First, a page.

Health Bills Don't Go Far Enough to Cut Costs
In today's Washington Post, Ceci Connelly has an article titled, "Health Bills are too Timid on Cutting Costs, Experts Say." In it she discusses how the health care reform bills in Congress are "shying away" from incorporating some of the most "aggressive techniques" for slowing the rise of health care costs, even in spite of the Administration's stated dedication to reining in costs. She mentions concerns that constraining costs could result in some "half-tepid" measures being discussed on Capitol Hill, citing, for example, the fact that the Senate plan to tax high-price insurance plans will save far less money than eliminating the tax exemption for employer-sponsored coverage would. She additionally mentions the following concerns:
- Proposals on comparative-effectiveness research and a new Medicare cost-cutting commission have been watered down.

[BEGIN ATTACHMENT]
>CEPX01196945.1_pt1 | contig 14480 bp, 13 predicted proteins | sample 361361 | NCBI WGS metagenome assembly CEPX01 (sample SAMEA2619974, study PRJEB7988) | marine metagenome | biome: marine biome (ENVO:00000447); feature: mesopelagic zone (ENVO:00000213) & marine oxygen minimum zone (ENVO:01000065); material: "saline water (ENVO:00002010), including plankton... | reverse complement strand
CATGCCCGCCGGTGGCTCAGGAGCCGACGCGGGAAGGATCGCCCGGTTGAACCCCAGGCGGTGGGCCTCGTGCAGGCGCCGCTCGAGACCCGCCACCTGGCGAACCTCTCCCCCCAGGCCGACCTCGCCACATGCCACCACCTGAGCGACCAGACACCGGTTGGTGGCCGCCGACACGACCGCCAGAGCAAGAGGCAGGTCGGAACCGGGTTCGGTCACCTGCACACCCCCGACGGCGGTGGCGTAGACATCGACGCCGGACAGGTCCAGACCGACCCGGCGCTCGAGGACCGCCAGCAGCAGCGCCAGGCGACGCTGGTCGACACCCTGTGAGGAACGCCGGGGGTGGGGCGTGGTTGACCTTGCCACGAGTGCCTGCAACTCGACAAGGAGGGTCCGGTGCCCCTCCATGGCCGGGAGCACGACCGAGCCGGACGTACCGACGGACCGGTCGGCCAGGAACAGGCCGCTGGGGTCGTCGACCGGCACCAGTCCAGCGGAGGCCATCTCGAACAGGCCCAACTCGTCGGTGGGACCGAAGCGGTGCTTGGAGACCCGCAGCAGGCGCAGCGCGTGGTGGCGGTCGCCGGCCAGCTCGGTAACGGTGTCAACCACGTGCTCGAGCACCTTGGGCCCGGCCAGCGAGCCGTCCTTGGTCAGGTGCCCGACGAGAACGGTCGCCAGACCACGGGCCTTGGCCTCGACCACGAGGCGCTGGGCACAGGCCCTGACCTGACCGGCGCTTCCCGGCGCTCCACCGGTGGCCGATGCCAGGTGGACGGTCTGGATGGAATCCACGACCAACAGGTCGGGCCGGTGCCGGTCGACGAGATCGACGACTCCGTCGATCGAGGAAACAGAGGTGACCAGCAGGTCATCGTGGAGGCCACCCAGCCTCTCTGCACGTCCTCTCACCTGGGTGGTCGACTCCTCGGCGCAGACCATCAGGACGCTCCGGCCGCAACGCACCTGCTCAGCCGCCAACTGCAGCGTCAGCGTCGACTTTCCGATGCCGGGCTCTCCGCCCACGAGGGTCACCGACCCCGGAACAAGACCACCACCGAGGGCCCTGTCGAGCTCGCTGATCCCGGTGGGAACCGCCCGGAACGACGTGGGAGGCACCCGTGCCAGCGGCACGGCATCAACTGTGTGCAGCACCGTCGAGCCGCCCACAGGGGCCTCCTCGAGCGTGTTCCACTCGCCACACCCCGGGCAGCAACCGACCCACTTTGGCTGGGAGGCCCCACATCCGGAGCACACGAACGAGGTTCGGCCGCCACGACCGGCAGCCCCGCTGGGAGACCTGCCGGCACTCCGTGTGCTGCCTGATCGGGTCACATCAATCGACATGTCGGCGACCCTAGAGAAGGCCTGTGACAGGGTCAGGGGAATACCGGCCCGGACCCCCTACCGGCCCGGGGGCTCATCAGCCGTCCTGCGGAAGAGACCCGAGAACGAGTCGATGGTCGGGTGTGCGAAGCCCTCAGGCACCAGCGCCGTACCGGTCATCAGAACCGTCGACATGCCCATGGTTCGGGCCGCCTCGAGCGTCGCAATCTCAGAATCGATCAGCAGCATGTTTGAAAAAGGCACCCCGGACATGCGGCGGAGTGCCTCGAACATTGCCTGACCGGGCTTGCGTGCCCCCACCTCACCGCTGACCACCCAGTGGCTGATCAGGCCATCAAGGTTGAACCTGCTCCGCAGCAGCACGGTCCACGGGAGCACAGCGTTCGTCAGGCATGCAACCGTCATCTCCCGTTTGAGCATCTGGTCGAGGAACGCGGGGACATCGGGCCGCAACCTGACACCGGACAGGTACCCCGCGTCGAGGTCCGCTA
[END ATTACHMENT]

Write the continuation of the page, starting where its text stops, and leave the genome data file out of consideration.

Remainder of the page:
- An array of Medicare pilot projects aimed at paying doctors and hospitals for quality rather than quantity would take years to be implemented nationally -- if they ever were.
- None of the bills addresses medical liability, even though the Congressional Budget Office has concluded that tort reform could save $54 billion over the next decade.
In a somewhat recent press release, CRFB outlined a similar list of options absent from the Senate Finance bill that could help to both slow health care cost growth and achieve significant savings over the next ten years. These were:
- Replacing the excise tax with a cap on employer-sponsored insurance tax exclusion at the 75th percentile of premium costs - $160 billion.
- Increasing cost-consciousness in Medicare through a unified deductible, uniform coinsurance, and catastrophic limit - $26 billion.
- Restricting Medigap coverage of Medicare’s cost-sharing - $41 billion.
- Reducing Medicare payment rates in high-spending areas - $51 billion.
- Enacting medical malpractice liability reform - $54 billion.
Ceci Connelly will be moderating Friday's US Budget Watch event, titled "Will Health Care Reform Heal the Federal Budget?" At this event, a panel of health care experts will discuss the bills being considered in Congress, whether and how they will be paid for, whether gimmicks are being used to mask the true costs, and whether any of the bills will bend down cost curves. To see event details and to RSVP, please click here.